Reflections from NaNoWriMo


So NaNoWriMo is over. And I did not win.

I’ll once again give a little bit of a refresher for people who don’t know what I’m talking about. NaNoWriMo stands for “National Novel Writing Month”, which takes place in November each year. The idea is to commit to writing a complete 50,000 word novel, which comes out to 1,667 words per day. I wrote a blog post about how I was doing NaNoWriMo for the first time in years. I was scared but determined. After all, if you can’t produce, you can’t call yourself a writer.

Fast forward a couple of weeks. I’m still shellshocked from the election and worried about my country. I’ve barely written anything because writing fiction strikes me as insensitive to what’s going on around me, so I sit by myself or with my boyfriend and mope instead, which is even MORE insensitive. Good job, Alyssa.

But one day, I wake up, and I know I have to keep moving. I’m already behind by about 10,000 words, but I’ve always had a lot of blind faith in myself, so I don’t let it stop me.

The next week and a half are better. I’m writing a lot more, but I’m still behind, so I push harder. And harder. I say no when friends ask me to hang out. I skip exercise. My room gradually gets messier. My word count goes up a lot. I’m convinced I’m doing this right.

And then something happens. I start to write terrible things.

Not “terrible” in the sense that awful things are happening to my characters (though that’s also true, heh). “Terrible” in the sense that what I’m writing is just plain bad. I was already putting my story down with a degree of abandon, but up until that moment, I still knew where the story was going. But I was losing that direction. Suddenly the characters were doing things that didn’t make sense. The plot was taking pointless twists, which is something I hate as a reader because it’s so obvious that the author is just making something happen for the sake of it. I knew I could do so much better, but part of the NaNoWriMo tradition is that you’re not supposed to edit as you go. But I wasn’t even editing — I was writing things down knowing I could do better if I just thought about the story for even a few minutes longer.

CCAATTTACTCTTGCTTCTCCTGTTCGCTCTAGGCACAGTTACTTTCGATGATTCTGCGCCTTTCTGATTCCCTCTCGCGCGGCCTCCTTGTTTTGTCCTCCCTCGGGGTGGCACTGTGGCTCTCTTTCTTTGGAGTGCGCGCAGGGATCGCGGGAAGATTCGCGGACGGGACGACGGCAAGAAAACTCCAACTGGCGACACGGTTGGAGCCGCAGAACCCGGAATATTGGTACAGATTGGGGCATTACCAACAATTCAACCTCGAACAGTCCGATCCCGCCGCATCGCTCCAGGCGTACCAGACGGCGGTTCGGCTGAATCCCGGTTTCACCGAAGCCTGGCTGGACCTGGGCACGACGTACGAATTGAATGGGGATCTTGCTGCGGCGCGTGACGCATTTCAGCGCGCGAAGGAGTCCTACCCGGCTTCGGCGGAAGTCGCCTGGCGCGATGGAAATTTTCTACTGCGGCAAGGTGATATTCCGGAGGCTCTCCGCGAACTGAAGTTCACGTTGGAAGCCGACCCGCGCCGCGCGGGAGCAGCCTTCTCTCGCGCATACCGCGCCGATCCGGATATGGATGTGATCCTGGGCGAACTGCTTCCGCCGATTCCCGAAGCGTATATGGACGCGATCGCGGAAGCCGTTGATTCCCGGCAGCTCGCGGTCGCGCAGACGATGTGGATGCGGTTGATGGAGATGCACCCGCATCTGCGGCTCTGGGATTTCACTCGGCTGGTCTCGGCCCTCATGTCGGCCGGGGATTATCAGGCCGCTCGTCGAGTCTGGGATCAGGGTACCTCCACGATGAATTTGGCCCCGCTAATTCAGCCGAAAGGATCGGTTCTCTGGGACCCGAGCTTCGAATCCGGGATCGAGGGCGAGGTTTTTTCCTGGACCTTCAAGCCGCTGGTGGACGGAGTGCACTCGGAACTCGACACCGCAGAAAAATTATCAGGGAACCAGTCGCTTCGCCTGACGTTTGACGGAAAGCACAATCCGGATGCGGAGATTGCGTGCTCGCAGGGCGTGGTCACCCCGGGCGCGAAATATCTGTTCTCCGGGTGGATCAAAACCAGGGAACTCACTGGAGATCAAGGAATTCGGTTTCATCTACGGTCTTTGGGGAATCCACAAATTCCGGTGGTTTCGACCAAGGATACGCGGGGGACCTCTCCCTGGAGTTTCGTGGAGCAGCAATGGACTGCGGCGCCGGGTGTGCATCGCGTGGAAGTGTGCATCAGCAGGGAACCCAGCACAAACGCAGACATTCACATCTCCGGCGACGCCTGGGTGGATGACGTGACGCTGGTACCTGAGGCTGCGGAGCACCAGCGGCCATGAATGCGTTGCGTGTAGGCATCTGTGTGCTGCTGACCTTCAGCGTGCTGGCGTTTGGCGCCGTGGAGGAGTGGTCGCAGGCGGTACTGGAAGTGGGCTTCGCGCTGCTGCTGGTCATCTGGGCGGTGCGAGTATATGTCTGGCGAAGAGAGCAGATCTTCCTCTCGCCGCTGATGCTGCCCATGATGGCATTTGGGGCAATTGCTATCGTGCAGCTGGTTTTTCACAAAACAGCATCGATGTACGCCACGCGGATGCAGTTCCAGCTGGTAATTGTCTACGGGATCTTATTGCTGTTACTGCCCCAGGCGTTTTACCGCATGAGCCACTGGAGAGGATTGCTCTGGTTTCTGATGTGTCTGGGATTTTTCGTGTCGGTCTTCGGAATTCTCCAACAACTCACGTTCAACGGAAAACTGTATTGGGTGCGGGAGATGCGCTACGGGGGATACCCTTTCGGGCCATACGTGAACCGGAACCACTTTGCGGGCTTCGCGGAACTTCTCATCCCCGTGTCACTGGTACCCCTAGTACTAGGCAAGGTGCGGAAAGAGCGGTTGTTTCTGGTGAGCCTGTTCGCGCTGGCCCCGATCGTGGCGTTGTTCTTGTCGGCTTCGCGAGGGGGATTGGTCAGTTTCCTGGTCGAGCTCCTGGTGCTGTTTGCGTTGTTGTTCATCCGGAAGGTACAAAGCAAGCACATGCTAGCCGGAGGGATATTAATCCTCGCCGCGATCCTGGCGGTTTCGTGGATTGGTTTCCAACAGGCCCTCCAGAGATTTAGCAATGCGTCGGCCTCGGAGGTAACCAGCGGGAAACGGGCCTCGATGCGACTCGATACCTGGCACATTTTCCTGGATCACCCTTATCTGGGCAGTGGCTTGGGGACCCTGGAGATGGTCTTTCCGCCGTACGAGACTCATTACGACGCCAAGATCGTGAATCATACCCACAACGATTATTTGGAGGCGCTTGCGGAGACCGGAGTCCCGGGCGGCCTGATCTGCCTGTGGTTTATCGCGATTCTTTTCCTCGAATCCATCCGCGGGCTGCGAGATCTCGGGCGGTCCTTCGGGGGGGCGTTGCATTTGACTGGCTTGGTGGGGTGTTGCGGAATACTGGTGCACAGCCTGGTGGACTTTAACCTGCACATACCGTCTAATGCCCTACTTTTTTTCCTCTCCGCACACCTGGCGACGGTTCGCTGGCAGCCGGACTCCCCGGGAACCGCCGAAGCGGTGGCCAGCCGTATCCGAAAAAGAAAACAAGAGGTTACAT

It was becoming clear to me that I wouldn’t get to 50K, though, and I wasn’t all that bothered by it. The last draft I wrote was almost three times that size, so there was never a question of whether or not I could do it. Instead, I felt concerned for my characters. Like any writer with any of their books, I’m obsessed with the story. I want it to be good so that maybe I can make it great. And even if I had a 50K word draft to work from, what if I ended up scrapping most of it the way I did with the first draft of The Lost Royals? That was painful, and I didn’t want it to happen again. This time, I wanted salvageable material. I wanted good to make into great.

And so I took a breath, and I returned to writing just over 1,000 words a day. Already, I feel a lot better with what I’m seeing on the page. And I ended up with just over 25,000 words that — dare I say it? — I’m actually sort of okay with. This is a big step up from post-TLR Alyssa, who was very emo about how awful her draft was.

Even though winning NaNoWriMo will no longer be a goal of mine, I’m fully planning on participating next year. I loved being part of online word sprints and reading author pep talks and seeing people writing their hearts out. It’s inspiring. And in the meantime, I’ll be finishing my current draft. Writing this book has been a huge learning experience so far, and I’ll be talking about that in my next post. And I think I speak for many people when I say: good riddance, November.